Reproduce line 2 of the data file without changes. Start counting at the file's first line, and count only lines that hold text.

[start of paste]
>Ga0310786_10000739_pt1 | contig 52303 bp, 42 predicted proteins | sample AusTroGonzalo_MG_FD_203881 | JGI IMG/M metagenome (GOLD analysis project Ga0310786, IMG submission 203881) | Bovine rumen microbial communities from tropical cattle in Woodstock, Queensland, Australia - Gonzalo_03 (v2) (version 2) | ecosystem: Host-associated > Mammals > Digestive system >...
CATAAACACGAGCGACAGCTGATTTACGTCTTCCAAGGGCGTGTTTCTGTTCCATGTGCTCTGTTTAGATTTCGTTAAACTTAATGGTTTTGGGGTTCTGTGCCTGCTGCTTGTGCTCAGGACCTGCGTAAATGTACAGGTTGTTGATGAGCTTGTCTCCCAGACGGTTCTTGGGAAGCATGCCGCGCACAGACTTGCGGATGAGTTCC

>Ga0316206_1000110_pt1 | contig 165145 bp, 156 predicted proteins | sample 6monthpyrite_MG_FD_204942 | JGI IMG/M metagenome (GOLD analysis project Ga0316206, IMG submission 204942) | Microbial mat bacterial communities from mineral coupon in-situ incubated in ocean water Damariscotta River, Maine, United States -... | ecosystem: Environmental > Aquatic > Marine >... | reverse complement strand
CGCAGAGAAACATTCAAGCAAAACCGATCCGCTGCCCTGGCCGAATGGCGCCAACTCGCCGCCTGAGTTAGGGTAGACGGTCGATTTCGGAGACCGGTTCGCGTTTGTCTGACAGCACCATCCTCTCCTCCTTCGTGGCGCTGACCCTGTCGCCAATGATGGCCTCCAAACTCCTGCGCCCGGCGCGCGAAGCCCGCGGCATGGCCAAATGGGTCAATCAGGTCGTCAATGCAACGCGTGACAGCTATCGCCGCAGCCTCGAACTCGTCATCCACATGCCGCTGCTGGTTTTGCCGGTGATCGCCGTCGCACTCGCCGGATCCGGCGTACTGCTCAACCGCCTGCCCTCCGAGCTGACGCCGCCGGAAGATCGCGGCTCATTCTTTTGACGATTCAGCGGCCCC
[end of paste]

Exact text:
CATAAACACGAGCGACAGCTGATTTACGTCTTCCAAGGGCGTGTTTCTGTTCCATGTGCTCTGTTTAGATTTCGTTAAACTTAATGGTTTTGGGGTTCTGTGCCTGCTGCTTGTGCTCAGGACCTGCGTAAATGTACAGGTTGTTGATGAGCTTGTCTCCCAGACGGTTCTTGGGAAGCATGCCGCGCACAGACTTGCGGATGAGTTCC